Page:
Somehow, though, the entire place still manages to feel organic and pure, like it’s any local youth ballpark on any old Sunday afternoon. There’s no missing the grandstand and the TV cameras and the crowds, but there’s also no feeling of manufactured spectacle. Grandstands and TV cameras and crowds turn so many games into events, and so many now are designed specifically as spectacles. We need storylines and characters and sponsor tents and luxury suites, fireworks and pirogi races and everything else. All of that exists in some way in the broadcast of the Little League World Series, but in South Williamsport, it feels mostly absent.
The place is as simple as two dozen 12-year-olds playing baseball because they love baseball, and on this afternoon, they’d be doing exactly this the exact same way, with the smiles and the floppy hair and the improperly-bloused pant legs and the crying after strikeouts and awkward slides and home run trots, even if they weren’t playing on the softer dirt and better-manicured grass in front of thousands of fans here and millions more watching on TV around the world. They’re playing here because this is where the game was scheduled, and because we gave them bats and balls and gloves and they only know one thing to do with those. So they hustle the way they hustle in the backyard or on their local field, they cry the way they cry when they lose there too.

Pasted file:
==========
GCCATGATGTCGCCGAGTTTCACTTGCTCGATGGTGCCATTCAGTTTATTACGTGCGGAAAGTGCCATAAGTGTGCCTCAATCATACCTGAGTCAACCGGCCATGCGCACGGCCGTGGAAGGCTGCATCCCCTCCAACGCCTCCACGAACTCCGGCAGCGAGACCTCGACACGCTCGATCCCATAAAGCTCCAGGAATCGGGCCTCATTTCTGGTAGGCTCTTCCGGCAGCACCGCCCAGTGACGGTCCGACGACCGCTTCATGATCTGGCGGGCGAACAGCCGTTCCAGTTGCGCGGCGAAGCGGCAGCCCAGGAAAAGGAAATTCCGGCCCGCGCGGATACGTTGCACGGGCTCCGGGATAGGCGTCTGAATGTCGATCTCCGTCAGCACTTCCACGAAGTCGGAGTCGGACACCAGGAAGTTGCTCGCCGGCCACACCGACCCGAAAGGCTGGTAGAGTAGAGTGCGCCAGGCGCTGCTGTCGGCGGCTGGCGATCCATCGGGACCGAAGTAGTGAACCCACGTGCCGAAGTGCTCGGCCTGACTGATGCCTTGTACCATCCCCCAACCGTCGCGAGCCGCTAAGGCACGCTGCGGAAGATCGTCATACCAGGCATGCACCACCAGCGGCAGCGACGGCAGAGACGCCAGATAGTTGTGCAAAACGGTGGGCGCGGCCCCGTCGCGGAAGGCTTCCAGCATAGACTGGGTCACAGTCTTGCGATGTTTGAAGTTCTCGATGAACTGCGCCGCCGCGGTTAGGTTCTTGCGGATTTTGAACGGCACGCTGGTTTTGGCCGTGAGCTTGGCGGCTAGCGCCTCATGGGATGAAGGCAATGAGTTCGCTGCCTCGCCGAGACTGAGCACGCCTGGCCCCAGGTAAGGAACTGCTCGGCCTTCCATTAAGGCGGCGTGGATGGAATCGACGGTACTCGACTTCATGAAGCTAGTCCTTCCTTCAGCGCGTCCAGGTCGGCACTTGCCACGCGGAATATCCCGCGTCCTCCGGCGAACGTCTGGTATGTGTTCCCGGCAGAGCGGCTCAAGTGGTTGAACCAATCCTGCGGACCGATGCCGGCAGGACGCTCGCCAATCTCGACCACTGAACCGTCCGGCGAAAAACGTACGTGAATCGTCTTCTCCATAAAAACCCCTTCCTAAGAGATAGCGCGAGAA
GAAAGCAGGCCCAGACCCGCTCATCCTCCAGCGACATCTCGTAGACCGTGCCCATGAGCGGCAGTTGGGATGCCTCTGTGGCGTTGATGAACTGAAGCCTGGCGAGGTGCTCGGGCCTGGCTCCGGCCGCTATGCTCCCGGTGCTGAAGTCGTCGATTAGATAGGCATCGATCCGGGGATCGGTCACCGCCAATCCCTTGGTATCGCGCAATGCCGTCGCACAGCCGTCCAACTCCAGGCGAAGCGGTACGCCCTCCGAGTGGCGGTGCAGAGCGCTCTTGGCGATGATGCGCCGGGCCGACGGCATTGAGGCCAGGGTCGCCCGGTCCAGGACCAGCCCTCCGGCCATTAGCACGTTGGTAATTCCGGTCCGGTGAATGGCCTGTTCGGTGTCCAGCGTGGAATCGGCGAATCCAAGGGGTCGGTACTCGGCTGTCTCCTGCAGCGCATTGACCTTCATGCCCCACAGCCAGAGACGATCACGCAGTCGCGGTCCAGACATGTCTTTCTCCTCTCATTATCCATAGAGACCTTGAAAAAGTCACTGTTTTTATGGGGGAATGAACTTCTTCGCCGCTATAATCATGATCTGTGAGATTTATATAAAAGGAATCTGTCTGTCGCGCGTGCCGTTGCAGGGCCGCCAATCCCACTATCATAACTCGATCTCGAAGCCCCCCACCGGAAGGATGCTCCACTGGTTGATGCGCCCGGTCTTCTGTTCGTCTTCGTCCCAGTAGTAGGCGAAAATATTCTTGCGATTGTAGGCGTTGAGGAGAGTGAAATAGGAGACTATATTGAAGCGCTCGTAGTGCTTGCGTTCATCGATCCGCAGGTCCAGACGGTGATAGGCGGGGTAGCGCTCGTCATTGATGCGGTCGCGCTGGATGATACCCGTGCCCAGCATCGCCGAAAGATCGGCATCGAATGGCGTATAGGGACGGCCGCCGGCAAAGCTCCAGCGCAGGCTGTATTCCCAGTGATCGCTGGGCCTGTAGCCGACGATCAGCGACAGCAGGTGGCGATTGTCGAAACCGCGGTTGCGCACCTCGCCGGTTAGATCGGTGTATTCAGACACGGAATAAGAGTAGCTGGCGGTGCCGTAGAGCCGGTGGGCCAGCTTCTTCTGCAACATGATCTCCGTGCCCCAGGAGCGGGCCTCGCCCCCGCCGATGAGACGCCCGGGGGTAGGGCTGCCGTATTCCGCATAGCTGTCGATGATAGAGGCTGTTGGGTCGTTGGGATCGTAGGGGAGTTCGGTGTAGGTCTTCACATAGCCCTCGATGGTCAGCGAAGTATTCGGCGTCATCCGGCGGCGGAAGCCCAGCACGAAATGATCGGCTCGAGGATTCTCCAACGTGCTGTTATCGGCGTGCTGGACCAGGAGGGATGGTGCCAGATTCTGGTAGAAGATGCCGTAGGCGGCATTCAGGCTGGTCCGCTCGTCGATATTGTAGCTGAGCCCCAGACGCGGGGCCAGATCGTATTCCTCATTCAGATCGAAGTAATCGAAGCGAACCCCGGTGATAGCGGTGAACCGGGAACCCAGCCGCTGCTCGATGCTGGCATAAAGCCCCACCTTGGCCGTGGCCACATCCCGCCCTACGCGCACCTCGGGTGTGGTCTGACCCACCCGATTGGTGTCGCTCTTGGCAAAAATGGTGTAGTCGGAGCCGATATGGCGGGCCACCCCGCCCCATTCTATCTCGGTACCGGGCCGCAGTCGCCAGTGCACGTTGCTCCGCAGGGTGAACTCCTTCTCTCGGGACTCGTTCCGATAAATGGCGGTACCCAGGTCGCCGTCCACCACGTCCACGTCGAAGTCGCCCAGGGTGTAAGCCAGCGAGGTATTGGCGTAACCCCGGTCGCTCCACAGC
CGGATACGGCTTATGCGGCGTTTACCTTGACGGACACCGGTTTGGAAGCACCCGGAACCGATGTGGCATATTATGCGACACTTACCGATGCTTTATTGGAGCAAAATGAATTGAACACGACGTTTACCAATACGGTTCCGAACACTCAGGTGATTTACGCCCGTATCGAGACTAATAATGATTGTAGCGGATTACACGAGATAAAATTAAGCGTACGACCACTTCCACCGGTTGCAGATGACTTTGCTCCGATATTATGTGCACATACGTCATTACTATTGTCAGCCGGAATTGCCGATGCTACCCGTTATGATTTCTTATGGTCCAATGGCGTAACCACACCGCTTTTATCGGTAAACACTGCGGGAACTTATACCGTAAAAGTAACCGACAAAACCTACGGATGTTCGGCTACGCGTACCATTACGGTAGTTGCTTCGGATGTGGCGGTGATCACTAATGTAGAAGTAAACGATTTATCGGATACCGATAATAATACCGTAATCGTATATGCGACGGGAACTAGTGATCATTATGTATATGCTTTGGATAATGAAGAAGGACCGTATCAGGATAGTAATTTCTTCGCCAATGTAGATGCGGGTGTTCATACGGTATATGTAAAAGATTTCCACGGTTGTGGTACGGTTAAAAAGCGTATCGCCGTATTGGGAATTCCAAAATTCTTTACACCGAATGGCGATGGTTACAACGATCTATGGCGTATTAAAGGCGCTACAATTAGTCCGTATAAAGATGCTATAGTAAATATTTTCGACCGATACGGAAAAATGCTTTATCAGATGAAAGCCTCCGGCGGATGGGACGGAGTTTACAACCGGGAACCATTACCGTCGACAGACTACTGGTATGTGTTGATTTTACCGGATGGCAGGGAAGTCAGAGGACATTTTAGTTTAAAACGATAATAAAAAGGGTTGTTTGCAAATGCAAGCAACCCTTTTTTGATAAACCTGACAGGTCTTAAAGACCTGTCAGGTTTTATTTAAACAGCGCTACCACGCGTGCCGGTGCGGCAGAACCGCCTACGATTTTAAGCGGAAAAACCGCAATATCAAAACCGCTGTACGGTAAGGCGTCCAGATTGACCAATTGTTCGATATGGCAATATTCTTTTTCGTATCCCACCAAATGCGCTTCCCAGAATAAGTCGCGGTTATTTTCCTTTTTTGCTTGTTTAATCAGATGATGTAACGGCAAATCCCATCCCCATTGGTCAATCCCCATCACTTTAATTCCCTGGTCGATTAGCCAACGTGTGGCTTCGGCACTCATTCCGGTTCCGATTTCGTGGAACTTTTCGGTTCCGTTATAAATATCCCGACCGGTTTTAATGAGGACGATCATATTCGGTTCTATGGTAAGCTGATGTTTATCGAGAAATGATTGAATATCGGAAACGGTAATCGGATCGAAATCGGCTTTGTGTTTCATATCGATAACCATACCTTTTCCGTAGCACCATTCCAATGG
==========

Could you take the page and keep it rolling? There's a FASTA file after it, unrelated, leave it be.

That doesn’t make the Little League World Series better or worse than the professionals, because the professionals operate in a business and they act like it and that’s fair. But it’s a reminder that not everything about sports has to be a business, even when it’s broadcast on ESPN. Somewhere out there, there are kids dreaming of hitting the Game 7 walk-off home run or making the diving catch, and for them, professional sports are just sports, just pitches and catches and hits and runs and a dream, not contracts and negotiations and appeals and arbitration. None of that can be or should be taken away from professional players, but sometimes it is nice to remember that at the heart of all that business is just a game, and what a beautiful game it is. An endless parade of steroid allegations and scandals and labor disputes couldn’t make me quit loving baseball, but the kid baseball fan inside me needed a couple hours in this oasis, where baseball is still perfect if imperfectly played. It wasn’t a grand epiphany. Just a little reminder.
I found the Little League World Series by accident, and it’s almost like that’s how it’s designed. I can’t even tell you if I’d recommend going — I enjoyed the two hours-plus I spent there and I’m glad I can cross it off my bucket list, but I probably won’t ever go back unless I end up on Route 15 near the end of August sometime in the future. But it was a nice way to break up an six-hour drive on a beautiful afternoon in the same way that stopping to watch kids play ball on the sandlot is a nice way to break up any random Sunday afternoon. That it wasn’t anything more was weirdly refreshing.